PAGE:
If you live in Davidson and are considering whether or not to share a credit account, there a few things you should be aware of so that you can make an informed decision. As with many financial situations, there are both pluses and minuses involved. If you have had issues with money in the past, such as debt that went into collection or a bankruptcy, it is especially important that you understand the repercussions of having more than one person on a credit card account.
In order to determine whether or not it is a good idea to share a credit card with someone, it is first crucial to understand the difference between a joint account holder and an authorized user. According to Bankrate, if you and another person are joint account holders, you essentially share the account. This means that it is in both of your names and you are both equally responsible for repaying the debt. The use of the card and any payments will be reflected on both of your credit histories.
This can make sense if the other person is someone who you trust to be responsible, such as a spouse. But it also means that if the other account holder runs up a significant balance, you are responsible for that debt and your credit score may take a hit as a result.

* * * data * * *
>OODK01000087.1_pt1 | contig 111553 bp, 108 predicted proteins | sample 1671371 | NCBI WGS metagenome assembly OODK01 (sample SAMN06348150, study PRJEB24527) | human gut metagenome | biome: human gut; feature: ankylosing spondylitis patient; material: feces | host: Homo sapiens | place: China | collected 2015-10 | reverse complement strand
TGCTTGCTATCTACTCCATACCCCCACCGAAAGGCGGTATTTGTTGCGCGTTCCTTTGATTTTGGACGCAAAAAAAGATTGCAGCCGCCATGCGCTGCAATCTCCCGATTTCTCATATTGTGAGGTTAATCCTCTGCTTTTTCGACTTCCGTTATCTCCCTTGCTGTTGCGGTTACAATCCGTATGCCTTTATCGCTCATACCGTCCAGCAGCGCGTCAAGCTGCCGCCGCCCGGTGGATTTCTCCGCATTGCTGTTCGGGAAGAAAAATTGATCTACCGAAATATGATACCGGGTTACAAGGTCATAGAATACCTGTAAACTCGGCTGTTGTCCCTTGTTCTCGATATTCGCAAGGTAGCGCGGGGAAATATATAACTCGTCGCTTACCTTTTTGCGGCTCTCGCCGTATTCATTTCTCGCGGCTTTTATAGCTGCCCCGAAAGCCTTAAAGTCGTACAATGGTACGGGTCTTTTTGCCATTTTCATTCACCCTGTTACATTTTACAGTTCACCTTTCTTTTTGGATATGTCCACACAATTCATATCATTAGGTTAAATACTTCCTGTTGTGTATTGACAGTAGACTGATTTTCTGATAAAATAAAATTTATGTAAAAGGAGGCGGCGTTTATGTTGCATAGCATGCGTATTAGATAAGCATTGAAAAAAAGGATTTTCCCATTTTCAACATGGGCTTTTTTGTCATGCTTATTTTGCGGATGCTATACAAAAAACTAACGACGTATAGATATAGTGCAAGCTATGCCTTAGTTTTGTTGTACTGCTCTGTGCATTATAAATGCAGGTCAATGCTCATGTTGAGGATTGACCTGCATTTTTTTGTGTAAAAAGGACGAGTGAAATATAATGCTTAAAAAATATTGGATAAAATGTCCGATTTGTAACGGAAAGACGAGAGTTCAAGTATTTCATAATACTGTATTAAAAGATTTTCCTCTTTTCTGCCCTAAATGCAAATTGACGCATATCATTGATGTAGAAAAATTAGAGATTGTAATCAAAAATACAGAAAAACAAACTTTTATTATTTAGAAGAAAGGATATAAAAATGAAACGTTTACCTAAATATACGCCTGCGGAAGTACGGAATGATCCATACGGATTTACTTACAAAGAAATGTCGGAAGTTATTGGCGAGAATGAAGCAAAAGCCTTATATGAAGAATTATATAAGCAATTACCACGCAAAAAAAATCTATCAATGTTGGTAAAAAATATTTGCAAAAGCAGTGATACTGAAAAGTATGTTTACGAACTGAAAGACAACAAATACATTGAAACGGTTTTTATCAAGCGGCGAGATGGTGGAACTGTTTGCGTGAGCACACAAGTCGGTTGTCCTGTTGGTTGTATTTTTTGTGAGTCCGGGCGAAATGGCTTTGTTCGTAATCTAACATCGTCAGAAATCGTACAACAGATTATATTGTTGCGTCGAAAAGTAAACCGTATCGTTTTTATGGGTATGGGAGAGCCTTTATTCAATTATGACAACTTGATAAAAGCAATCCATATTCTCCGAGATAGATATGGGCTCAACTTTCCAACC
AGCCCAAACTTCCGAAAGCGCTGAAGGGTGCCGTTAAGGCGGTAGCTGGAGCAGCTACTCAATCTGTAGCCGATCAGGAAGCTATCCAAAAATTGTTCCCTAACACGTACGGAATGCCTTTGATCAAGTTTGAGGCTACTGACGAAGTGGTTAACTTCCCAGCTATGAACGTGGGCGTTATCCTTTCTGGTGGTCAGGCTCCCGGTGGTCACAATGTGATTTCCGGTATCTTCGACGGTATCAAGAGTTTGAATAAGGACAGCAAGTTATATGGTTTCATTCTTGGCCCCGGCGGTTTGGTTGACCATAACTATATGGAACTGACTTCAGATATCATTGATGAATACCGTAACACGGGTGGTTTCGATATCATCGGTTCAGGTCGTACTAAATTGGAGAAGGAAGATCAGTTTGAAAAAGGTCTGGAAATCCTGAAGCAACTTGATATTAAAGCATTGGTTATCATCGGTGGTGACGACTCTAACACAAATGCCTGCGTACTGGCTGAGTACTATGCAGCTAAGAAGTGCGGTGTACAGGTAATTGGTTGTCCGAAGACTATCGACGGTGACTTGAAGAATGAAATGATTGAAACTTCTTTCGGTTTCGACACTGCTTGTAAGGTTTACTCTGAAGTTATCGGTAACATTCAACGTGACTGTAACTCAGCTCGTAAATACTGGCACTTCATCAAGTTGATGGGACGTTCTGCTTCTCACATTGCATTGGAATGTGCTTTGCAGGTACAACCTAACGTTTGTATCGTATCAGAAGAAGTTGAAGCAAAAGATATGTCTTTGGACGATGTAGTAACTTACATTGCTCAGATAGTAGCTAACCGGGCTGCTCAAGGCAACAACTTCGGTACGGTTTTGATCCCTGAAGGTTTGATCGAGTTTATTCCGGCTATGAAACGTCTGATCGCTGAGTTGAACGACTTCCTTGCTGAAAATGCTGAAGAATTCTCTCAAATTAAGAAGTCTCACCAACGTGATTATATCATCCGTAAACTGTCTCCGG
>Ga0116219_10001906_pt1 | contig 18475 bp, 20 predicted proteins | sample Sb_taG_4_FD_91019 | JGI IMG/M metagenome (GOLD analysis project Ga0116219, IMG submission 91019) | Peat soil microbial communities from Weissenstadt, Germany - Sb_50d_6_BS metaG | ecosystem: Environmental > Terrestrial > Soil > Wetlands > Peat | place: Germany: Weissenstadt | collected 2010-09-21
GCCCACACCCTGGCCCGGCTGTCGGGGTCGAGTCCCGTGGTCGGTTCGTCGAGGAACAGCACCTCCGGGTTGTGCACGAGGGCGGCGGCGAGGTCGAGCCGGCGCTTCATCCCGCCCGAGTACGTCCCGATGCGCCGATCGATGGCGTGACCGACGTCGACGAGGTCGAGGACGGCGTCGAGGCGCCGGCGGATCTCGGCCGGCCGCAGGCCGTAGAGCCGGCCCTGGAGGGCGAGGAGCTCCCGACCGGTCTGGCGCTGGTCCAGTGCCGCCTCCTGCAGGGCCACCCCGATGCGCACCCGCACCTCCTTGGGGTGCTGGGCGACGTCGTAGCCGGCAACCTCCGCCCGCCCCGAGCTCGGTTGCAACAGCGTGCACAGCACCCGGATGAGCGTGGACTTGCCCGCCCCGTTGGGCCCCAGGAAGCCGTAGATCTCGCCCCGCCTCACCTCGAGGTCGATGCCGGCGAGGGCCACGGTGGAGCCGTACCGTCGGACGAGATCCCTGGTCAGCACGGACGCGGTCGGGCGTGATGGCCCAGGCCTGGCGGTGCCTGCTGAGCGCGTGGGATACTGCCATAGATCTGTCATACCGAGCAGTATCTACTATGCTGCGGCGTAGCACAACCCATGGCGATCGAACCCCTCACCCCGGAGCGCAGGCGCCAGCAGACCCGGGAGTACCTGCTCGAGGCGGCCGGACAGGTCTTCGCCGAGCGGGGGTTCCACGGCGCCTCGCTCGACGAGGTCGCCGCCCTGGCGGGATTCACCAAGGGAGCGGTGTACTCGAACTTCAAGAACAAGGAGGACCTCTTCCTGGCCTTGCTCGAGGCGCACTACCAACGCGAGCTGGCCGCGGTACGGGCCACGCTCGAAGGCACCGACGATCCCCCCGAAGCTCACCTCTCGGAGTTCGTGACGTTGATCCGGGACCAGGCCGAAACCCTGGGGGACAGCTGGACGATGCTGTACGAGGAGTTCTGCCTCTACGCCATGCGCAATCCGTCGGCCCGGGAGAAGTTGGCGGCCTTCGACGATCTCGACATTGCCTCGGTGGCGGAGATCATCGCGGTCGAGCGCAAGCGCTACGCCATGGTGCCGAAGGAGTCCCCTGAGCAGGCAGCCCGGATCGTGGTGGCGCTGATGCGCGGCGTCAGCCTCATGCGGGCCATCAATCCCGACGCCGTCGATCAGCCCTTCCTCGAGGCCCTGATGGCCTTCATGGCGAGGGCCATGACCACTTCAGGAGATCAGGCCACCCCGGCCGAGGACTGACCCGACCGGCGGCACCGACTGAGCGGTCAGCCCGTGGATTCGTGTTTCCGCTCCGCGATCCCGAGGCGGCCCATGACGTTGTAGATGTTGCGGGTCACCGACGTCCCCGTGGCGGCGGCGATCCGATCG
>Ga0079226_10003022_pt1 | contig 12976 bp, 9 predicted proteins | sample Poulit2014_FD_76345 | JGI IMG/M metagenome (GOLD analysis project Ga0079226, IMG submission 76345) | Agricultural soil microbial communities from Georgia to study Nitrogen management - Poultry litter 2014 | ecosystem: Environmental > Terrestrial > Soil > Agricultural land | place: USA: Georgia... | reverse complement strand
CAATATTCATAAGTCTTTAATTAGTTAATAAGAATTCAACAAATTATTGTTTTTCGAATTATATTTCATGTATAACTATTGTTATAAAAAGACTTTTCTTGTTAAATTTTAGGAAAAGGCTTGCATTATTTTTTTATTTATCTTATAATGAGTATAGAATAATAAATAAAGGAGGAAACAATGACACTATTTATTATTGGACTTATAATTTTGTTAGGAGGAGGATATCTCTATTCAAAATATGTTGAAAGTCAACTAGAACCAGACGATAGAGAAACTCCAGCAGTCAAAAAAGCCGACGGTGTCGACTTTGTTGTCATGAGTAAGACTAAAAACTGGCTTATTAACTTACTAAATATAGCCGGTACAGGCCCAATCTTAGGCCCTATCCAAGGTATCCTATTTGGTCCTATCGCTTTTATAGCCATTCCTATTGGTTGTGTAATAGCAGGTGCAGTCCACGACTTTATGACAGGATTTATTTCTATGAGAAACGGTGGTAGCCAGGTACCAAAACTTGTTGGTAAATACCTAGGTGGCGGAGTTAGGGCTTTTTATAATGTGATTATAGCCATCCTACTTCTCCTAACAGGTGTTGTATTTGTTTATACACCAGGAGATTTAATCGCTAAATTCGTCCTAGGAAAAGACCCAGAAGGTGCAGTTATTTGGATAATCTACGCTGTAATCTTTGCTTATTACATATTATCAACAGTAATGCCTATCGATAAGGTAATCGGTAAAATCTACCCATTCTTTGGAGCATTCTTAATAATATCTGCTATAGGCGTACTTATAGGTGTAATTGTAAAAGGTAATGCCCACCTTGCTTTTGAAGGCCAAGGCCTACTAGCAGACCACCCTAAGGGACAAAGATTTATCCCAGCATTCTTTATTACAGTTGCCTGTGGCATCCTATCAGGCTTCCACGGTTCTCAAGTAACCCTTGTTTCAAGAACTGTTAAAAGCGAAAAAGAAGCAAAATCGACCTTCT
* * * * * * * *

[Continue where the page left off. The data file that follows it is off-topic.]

On the other hand, an authorized user can use the credit account but has no obligation to be responsible for the bill. So, if you are trying to help someone gain access to credit and are willing to retain sole responsibility for the account, this could be a viable option. For example, if you had a child who is at college and you want him or her to be able make purchases but have the bill come to you, you could make them an authorized user. However, this will not necessarily help the other person establish a credit history unless you are certain that your credit card company reports authorized users to the main credit bureaus. This is provided as general information on this topic and should not be considered legal advice.